Council voted 4 to 1 at the December 13, 2011 meeting to authorize Councilman Ron Packard (along with Jean Mordo of Los Altos Hills) to open negotiations with the Santa Clara County Library board (SCCL, the Joint Powers Authority JPA) over the revenue sharing formula used by the County Library system. Megan Satterlee voted no, voicing concerns about a confrontational approach.
Background: On June 28, 2011 the Council authorized then-Mayor Ron Packard to send a polite but firm letter to the County JPA and the County Board of Supervisors expressing concerns about the sharing formula and requesting that the union contract be amended as to eliminate all prohibitions on the use of volunteers or non-union part-time employees. Note: Early in 2011 the SCCL imposed an $80 annual fee on non-resident library card holders.
From the presentation material in the agenda packet for this meeting, Mr. Mordo made the following statements:
- Los Altos is getting 16.9% of the resources while we generate 22.1% of revenues.
- The shortfall of about $1 million is about equal to the annual tax amount generated by the $76 parcel tax imposed on our residents.
- This was not the case in the past, and has been caused by two factors:
- Greater expansion of the size of the other libraries
- Larger increases in property values in Los Altos and Los Altos Hills
The objectives of negotiation with the SCCL include the following key areas (Staff Report):
- Developing revenue formulas more favorable to Los Altos Libraries;
- Attaining greater influence in compensation, staffing and financial policies;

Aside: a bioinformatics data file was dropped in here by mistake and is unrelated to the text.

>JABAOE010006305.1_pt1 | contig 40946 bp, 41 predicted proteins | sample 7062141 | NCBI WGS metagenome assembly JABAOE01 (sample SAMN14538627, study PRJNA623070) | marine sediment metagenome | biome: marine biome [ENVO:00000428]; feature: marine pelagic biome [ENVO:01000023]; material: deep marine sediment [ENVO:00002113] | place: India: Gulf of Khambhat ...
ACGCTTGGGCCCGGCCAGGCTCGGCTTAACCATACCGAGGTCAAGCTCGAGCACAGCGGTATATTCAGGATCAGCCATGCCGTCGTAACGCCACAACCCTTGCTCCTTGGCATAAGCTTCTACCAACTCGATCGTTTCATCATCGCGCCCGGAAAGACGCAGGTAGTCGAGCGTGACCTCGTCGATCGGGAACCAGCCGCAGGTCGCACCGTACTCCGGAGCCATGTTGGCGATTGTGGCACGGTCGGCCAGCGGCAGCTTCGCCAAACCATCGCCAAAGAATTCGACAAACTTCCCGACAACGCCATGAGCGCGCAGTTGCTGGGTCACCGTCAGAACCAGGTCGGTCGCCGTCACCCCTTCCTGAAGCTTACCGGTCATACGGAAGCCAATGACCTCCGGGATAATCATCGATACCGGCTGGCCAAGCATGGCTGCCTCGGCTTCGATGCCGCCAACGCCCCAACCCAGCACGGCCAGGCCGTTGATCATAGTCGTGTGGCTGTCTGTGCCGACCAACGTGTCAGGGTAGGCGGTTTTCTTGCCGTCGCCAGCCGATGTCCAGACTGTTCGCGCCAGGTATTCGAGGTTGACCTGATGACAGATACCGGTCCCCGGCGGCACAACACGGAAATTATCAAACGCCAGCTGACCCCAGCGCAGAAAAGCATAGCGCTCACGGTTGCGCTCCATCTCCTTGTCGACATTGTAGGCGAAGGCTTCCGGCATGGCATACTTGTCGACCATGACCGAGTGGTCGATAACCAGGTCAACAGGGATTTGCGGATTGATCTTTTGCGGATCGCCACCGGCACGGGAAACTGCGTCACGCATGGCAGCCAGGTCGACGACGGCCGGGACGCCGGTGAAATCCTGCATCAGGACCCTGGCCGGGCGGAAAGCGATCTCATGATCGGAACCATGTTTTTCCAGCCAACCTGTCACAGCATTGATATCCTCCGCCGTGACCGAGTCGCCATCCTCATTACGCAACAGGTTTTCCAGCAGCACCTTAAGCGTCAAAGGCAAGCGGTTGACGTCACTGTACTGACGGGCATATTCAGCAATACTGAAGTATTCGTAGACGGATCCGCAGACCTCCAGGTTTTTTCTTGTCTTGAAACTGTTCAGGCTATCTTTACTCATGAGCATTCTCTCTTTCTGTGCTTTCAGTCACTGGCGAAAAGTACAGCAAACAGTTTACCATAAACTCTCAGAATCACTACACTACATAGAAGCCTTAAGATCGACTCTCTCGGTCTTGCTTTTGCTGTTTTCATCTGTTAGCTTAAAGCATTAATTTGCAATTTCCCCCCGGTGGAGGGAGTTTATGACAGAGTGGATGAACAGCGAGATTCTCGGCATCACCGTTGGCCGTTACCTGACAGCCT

- Considering structuring the JPA to operate with more autonomy; and
- Increasing local control of key local operating policies.
Many taxpayers think the libraries downtown and at Woodland are part of the city of Los Altos. I know I did for the first 30 years I lived here. However, that is not the case. These libraries are run by the county through SCCL, an organization which was here among the apricot orchards with “book drop-off and pick-up stations” when the only cities in the county were San Jose and Santa Clara.
When Mr. Mordo of Los Altos Hills says “we” and “our” he is referring to the North County Library Authority (NCLA). It was formed in 1985 by votes of the city councils of Los Altos and Los Altos Hills with a charter to provide library services to those two cities. The charter is very broad and includes the ability to establish an independent library for Los Altos and Los Altos Hills. But in practice the board of the NCLA originally confined its activity to orchestrating a ballot measure for a $33 parcel tax (passed) designed to extend Los Altos – Woodland hours of service in the face of county cutbacks. That measure expired and was replaced in 2010 by a new ballot measure for a 20-year $76 parcel tax. The past, present, and future parcel taxes are confined to parcels within the municipalities of Los Altos and Los Altos Hills (not unincorporated areas).
According to public documents of NCLA and SCCL, the $76 parcel tax takes in about $1 million a year. Of that, about $500,000 a year goes to SCCL to pay for extra staff hours, while the other $500,000 is banked (by the NCLA not the SCCL) to save for future inflation of staffing costs and also to pay consulting, legal and administrative costs. In the past year there were about $25,000 in such costs.
We agree that the original “formula” put in place years ago now creates unfair shares among cities — Los Altos is one of the cities getting the short end of the stick. But the absolute dollar size of the Los Altos “shortfall” may be overstated. Changes in the book and media industry (e-books and publisher consolidation) means more pricing power for the sellers. We urge staying within SCCL because of its large customer buying power and because of its stellar quality reputation. Digital media changes the library game. Where is the Los Altos Library Kindle budget?